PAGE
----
Writing Feature Stories: How to Research and Write Newspaper and Magazine Articles

Writing Feature Stories: How to Research and Write Newspaper and Magazine Articles

Writing Feature Stories: How to Research and Write Newspaper and Magazine Articles

Writing Feature Stories: How to Research and Write Newspaper and Magazine Articles

Synopsis

A systematic and user-friendly approach to journalistic feature story writing for journalism students, professionals, freelancers, and beginners is provided in this guide. Writers will learn to move beyond conventional news stories and embrace their creativity to create compelling features. Generating fresh ideas, gathering factual information, sifting through raw material, choosing the best angle, and working with editors are all explored. Discussion questions and exercises reinforce the ideas presented in each chapter. Pop culture examples and recently published articles are used to make concepts memorable and easily accessible.

Excerpt

A writer says: read what I have written An historian says: listen to my lecture A critic says: listen to what I think A journalist says: let me tell you a story.

Gideon Haigh

Novelists know the terror of the blank page; journalists know the terror of deadlines. Novelists have to create something out of nothing; without their imagination the page remains blank. Journalists have to find the news and test its accuracy; miss the deadline and they may as well have stayed in bed. And feature writers—what about feature writers? Wherever they turn they see paradox. They're not novelists but they are asked to do something more than simply report the news of the day. They are given licence to be creative but they are still journalists and are still writing about the real world. They have to meet deadlines but not necessarily daily deadlines. Is it any wonder people get confused about feature writing?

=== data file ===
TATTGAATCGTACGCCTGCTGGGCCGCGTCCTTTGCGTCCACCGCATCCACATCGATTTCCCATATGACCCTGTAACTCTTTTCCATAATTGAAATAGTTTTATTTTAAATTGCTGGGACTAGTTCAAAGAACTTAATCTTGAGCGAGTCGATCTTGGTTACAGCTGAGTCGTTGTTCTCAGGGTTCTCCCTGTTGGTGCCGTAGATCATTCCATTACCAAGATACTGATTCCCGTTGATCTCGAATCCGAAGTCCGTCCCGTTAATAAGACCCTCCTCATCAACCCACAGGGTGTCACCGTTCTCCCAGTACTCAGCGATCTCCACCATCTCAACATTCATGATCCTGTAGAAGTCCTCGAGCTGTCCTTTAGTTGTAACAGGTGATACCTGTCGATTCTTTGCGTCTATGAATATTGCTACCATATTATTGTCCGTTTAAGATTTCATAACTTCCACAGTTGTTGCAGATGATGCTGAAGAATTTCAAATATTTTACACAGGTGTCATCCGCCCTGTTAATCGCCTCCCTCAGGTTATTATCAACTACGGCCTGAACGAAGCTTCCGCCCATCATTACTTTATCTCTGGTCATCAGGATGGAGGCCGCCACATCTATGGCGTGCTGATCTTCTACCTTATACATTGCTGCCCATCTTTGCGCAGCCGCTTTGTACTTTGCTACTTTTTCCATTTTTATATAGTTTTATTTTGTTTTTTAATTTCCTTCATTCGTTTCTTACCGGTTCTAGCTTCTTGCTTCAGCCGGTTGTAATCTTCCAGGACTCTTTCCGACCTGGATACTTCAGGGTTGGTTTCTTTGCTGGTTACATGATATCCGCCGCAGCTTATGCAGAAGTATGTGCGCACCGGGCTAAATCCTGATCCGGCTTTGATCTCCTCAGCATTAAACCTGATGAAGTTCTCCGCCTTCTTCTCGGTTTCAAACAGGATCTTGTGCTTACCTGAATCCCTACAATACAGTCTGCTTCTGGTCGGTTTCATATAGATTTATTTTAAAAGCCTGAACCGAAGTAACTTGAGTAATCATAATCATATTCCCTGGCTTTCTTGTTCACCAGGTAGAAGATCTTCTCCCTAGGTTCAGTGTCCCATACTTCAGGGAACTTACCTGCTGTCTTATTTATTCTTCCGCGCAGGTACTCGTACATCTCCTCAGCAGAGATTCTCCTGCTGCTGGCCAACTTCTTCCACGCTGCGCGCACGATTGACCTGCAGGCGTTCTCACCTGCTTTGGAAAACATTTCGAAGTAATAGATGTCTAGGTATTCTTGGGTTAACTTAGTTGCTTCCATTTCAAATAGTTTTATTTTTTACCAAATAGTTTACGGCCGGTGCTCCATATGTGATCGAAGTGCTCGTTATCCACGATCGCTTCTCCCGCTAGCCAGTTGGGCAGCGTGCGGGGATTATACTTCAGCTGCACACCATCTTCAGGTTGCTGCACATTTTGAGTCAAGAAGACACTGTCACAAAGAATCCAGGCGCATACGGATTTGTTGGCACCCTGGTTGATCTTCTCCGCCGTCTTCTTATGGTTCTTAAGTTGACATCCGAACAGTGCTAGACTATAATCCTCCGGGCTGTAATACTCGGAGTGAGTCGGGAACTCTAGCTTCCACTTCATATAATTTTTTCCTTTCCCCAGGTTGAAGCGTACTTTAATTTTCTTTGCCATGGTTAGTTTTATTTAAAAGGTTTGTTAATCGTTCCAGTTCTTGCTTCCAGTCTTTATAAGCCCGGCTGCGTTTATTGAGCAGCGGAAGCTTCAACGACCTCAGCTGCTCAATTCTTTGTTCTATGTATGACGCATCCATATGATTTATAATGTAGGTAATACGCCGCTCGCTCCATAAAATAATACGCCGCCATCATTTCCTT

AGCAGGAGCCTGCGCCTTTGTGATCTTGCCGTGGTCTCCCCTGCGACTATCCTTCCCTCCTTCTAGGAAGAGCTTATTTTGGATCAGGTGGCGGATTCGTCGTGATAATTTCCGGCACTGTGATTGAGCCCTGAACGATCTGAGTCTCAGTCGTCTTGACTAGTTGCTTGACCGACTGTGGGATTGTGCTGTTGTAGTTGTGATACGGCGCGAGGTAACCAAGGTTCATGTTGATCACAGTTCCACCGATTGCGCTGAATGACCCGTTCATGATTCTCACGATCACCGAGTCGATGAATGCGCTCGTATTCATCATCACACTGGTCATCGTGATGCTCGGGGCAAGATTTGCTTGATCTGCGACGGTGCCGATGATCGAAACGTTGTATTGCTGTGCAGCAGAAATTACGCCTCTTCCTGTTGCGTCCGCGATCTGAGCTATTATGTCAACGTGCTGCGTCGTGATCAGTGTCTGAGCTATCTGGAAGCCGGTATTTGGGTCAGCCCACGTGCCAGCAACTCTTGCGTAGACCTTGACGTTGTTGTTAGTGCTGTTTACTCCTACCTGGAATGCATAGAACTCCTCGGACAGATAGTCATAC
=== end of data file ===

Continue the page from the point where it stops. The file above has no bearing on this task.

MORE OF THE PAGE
As a young journalist I vividly remember feeling confused when I was first asked to write features. I had grasped the essentials of the news story ('The Prime Minister yesterday called an election, after weeks of intense speculation …') but that was only after it was drilled into me by dint of repeated practice in a newsroom. Now editors were asking for pieces much longer than the customary 600–word (or 'twelve snappy pars' as they were called) news stories. They told me they wanted background, they wanted colour, they wanted to run 'long reads'. So I started gathering more information, reading reports, visiting places, interviewing people, and much of what I gathered was good stuff. I enjoyed interviewing and most people seemed happy enough to talk. I loved words and I had this idea I could write. The problem was, I had no idea how to put together a feature, no idea how to start it and no idea how to order the mass of raw material that sprawled across my desk and onto the floor.

Nowhere was this more painfully evident than in writing a profile of Frank Vitkovic, the 22–year-old man who in 1987 walked into the . . .

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